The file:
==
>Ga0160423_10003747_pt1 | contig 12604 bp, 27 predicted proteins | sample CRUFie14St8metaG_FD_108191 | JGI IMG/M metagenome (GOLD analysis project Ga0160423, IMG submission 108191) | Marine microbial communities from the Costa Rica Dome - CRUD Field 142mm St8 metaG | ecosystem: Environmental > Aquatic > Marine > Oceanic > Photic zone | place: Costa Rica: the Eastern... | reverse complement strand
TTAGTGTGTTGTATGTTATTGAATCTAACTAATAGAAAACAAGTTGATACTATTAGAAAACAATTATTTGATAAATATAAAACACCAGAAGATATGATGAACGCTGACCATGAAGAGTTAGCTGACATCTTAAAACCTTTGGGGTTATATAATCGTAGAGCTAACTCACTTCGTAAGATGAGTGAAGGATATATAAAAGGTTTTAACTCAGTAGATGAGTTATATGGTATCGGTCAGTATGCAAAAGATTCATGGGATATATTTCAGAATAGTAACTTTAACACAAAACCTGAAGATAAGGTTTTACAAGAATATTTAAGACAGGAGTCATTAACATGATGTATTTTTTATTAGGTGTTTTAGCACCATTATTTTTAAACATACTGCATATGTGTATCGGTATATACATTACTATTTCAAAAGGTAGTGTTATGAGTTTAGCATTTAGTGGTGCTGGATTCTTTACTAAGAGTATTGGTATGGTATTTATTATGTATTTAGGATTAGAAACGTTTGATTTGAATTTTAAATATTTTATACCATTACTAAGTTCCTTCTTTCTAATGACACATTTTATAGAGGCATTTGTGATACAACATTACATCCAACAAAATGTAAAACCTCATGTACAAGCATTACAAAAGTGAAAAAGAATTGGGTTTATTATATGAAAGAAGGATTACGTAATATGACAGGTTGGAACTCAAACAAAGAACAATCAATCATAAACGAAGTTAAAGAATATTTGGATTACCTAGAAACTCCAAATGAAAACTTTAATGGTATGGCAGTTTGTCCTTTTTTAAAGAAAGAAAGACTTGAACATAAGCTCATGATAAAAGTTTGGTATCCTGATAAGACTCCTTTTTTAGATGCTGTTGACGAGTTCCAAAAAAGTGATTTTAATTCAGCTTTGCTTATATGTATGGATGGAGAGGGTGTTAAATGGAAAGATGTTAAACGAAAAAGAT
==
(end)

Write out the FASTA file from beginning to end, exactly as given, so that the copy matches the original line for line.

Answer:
>Ga0160423_10003747_pt1 | contig 12604 bp, 27 predicted proteins | sample CRUFie14St8metaG_FD_108191 | JGI IMG/M metagenome (GOLD analysis project Ga0160423, IMG submission 108191) | Marine microbial communities from the Costa Rica Dome - CRUD Field 142mm St8 metaG | ecosystem: Environmental > Aquatic > Marine > Oceanic > Photic zone | place: Costa Rica: the Eastern... | reverse complement strand
TTAGTGTGTTGTATGTTATTGAATCTAACTAATAGAAAACAAGTTGATACTATTAGAAAACAATTATTTGATAAATATAAAACACCAGAAGATATGATGAACGCTGACCATGAAGAGTTAGCTGACATCTTAAAACCTTTGGGGTTATATAATCGTAGAGCTAACTCACTTCGTAAGATGAGTGAAGGATATATAAAAGGTTTTAACTCAGTAGATGAGTTATATGGTATCGGTCAGTATGCAAAAGATTCATGGGATATATTTCAGAATAGTAACTTTAACACAAAACCTGAAGATAAGGTTTTACAAGAATATTTAAGACAGGAGTCATTAACATGATGTATTTTTTATTAGGTGTTTTAGCACCATTATTTTTAAACATACTGCATATGTGTATCGGTATATACATTACTATTTCAAAAGGTAGTGTTATGAGTTTAGCATTTAGTGGTGCTGGATTCTTTACTAAGAGTATTGGTATGGTATTTATTATGTATTTAGGATTAGAAACGTTTGATTTGAATTTTAAATATTTTATACCATTACTAAGTTCCTTCTTTCTAATGACACATTTTATAGAGGCATTTGTGATACAACATTACATCCAACAAAATGTAAAACCTCATGTACAAGCATTACAAAAGTGAAAAAGAATTGGGTTTATTATATGAAAGAAGGATTACGTAATATGACAGGTTGGAACTCAAACAAAGAACAATCAATCATAAACGAAGTTAAAGAATATTTGGATTACCTAGAAACTCCAAATGAAAACTTTAATGGTATGGCAGTTTGTCCTTTTTTAAAGAAAGAAAGACTTGAACATAAGCTCATGATAAAAGTTTGGTATCCTGATAAGACTCCTTTTTTAGATGCTGTTGACGAGTTCCAAAAAAGTGATTTTAATTCAGCTTTGCTTATATGTATGGATGGAGAGGGTGTTAAATGGAAAGATGTTAAACGAAAAAGAT